There are many reasons for blank sailing, especially when shipping lines want to reduce capacity to keep freight rates steady or increase them. You’ll read more about the other common reasons further in the piece.

Before we jump to that, let’s delve a little more into understanding blank sailing with an example.

Understanding blank sailing with an example

Let’s say your cargo is in vessel ABC. The vessel has a schedule to sail from Port of Hamburg, Germany, to Jeddah Port, Saudi Arabia. The timeline is as follows:

  • Ship sails from Hamburg on 31st October
  • Arrives at Rotterdam on 1st November, and sails out on 2 November.
  • Arrives at port Felixstowe on 3rd November and sails out on 4th November
  • Arrives at port Le Havre on 5th November and sails out on 6th November
  • Arrives at port Valencia on 10th November, and sails out on 12th November.
  • Arrives at Port Said on 20th November
  • Arrives at Jeddah port on 30th November

However, with port congestion at Le Havre, and severe labor problems at Valencia, the vessel decides to skip both these ports and sail directly to Port Said. It’s to avoid delays and be on schedule for the rest of the voyage.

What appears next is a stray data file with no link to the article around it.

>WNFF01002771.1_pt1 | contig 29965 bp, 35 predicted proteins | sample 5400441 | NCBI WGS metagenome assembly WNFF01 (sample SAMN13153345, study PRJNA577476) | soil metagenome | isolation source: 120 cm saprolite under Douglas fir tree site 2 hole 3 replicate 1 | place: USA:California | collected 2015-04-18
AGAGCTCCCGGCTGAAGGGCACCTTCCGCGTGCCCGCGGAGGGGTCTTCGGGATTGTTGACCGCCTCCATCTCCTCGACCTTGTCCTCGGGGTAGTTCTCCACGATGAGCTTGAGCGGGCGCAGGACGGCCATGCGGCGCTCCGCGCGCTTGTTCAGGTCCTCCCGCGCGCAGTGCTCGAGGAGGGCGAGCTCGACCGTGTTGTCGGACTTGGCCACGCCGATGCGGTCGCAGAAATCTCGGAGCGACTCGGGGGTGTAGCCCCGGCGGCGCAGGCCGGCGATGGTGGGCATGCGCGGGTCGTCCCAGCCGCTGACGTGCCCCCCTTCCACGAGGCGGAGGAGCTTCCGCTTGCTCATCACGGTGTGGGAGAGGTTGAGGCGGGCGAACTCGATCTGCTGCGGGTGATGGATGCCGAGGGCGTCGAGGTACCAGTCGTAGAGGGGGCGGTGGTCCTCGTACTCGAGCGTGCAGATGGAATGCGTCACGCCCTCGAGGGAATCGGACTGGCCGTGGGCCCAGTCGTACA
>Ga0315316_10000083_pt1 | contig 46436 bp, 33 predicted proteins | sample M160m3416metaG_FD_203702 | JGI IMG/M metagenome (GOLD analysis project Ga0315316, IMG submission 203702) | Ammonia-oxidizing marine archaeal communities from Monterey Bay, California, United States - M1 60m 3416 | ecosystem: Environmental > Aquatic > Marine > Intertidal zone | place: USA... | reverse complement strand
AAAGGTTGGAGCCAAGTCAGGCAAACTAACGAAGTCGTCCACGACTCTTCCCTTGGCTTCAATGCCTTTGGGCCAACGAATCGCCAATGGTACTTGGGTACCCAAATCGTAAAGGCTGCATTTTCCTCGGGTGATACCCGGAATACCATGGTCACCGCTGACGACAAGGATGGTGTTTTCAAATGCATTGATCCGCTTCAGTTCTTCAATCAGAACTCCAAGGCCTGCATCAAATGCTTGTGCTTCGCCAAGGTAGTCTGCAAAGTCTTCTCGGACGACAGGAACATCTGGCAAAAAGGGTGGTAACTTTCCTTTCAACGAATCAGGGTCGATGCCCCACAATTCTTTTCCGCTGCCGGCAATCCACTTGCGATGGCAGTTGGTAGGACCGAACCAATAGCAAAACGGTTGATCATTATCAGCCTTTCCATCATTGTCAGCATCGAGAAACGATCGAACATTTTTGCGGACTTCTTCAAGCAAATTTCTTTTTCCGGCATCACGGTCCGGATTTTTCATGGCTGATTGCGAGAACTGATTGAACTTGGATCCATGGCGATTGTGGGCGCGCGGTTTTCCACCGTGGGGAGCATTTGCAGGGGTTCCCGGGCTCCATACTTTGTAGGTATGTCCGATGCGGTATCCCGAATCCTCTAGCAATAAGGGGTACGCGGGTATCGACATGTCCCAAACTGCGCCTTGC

So, Port of Le Havre and the Port of Valencia are marked as “blank sailings”.

So, the cargos at these ports now have to wait for the next ship to these destinations. This process is time-consuming and can take weeks (of course, depending on the sailing schedule).

5 reasons why blank sailing happens

You’ll notice that blank sailing is common right after a major holiday season like the Chinese New Year. It’s because the factories are closed, and shipping demands are low. Let’s take a quick look at some of the common reasons for blank sailing.

blank sailing

Low demand for container space on a vessel

Blank sailing largely depends on the demand for space on a vessel. If the demand is low for a specific string, shipping lines issue a blank sailing or cancel an entire voyage of a scheduled sailing route.

Low demand allows carriers to consolidate shipments from multiple vessels as it turns out to be cost-effective for them. Additionally, it increases the efficiency of shipments. It’s mostly planned at a short notice to meet such uncertainties.